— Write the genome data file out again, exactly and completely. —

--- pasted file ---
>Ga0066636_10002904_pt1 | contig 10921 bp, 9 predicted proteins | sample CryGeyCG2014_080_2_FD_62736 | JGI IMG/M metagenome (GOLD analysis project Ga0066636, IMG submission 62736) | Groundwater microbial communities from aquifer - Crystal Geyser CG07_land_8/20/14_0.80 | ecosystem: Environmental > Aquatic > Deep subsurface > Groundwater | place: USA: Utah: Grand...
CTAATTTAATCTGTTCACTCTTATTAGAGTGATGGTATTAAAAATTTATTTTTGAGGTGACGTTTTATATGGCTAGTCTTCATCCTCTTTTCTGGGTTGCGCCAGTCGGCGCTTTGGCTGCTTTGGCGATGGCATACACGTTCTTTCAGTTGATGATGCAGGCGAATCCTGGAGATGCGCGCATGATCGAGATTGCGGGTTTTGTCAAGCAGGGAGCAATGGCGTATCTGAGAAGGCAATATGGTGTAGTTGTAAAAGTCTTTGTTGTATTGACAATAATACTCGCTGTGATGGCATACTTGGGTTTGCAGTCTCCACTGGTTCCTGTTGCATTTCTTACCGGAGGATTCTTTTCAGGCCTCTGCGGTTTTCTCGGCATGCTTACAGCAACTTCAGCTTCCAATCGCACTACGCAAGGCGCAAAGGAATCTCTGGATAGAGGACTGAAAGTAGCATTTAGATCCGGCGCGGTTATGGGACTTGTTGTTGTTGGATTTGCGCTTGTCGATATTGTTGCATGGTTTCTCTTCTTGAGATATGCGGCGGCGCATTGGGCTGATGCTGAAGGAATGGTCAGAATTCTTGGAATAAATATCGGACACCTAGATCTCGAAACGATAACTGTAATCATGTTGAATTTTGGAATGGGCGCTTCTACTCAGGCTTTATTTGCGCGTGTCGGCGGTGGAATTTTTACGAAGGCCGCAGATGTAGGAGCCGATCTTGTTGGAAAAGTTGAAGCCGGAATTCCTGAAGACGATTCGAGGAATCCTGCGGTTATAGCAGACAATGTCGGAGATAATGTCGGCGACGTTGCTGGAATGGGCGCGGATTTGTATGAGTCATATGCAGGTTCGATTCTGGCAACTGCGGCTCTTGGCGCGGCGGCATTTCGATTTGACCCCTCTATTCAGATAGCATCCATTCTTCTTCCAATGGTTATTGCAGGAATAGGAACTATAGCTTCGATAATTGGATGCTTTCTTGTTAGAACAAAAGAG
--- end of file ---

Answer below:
>Ga0066636_10002904_pt1 | contig 10921 bp, 9 predicted proteins | sample CryGeyCG2014_080_2_FD_62736 | JGI IMG/M metagenome (GOLD analysis project Ga0066636, IMG submission 62736) | Groundwater microbial communities from aquifer - Crystal Geyser CG07_land_8/20/14_0.80 | ecosystem: Environmental > Aquatic > Deep subsurface > Groundwater | place: USA: Utah: Grand...
CTAATTTAATCTGTTCACTCTTATTAGAGTGATGGTATTAAAAATTTATTTTTGAGGTGACGTTTTATATGGCTAGTCTTCATCCTCTTTTCTGGGTTGCGCCAGTCGGCGCTTTGGCTGCTTTGGCGATGGCATACACGTTCTTTCAGTTGATGATGCAGGCGAATCCTGGAGATGCGCGCATGATCGAGATTGCGGGTTTTGTCAAGCAGGGAGCAATGGCGTATCTGAGAAGGCAATATGGTGTAGTTGTAAAAGTCTTTGTTGTATTGACAATAATACTCGCTGTGATGGCATACTTGGGTTTGCAGTCTCCACTGGTTCCTGTTGCATTTCTTACCGGAGGATTCTTTTCAGGCCTCTGCGGTTTTCTCGGCATGCTTACAGCAACTTCAGCTTCCAATCGCACTACGCAAGGCGCAAAGGAATCTCTGGATAGAGGACTGAAAGTAGCATTTAGATCCGGCGCGGTTATGGGACTTGTTGTTGTTGGATTTGCGCTTGTCGATATTGTTGCATGGTTTCTCTTCTTGAGATATGCGGCGGCGCATTGGGCTGATGCTGAAGGAATGGTCAGAATTCTTGGAATAAATATCGGACACCTAGATCTCGAAACGATAACTGTAATCATGTTGAATTTTGGAATGGGCGCTTCTACTCAGGCTTTATTTGCGCGTGTCGGCGGTGGAATTTTTACGAAGGCCGCAGATGTAGGAGCCGATCTTGTTGGAAAAGTTGAAGCCGGAATTCCTGAAGACGATTCGAGGAATCCTGCGGTTATAGCAGACAATGTCGGAGATAATGTCGGCGACGTTGCTGGAATGGGCGCGGATTTGTATGAGTCATATGCAGGTTCGATTCTGGCAACTGCGGCTCTTGGCGCGGCGGCATTTCGATTTGACCCCTCTATTCAGATAGCATCCATTCTTCTTCCAATGGTTATTGCAGGAATAGGAACTATAGCTTCGATAATTGGATGCTTTCTTGTTAGAACAAAAGAG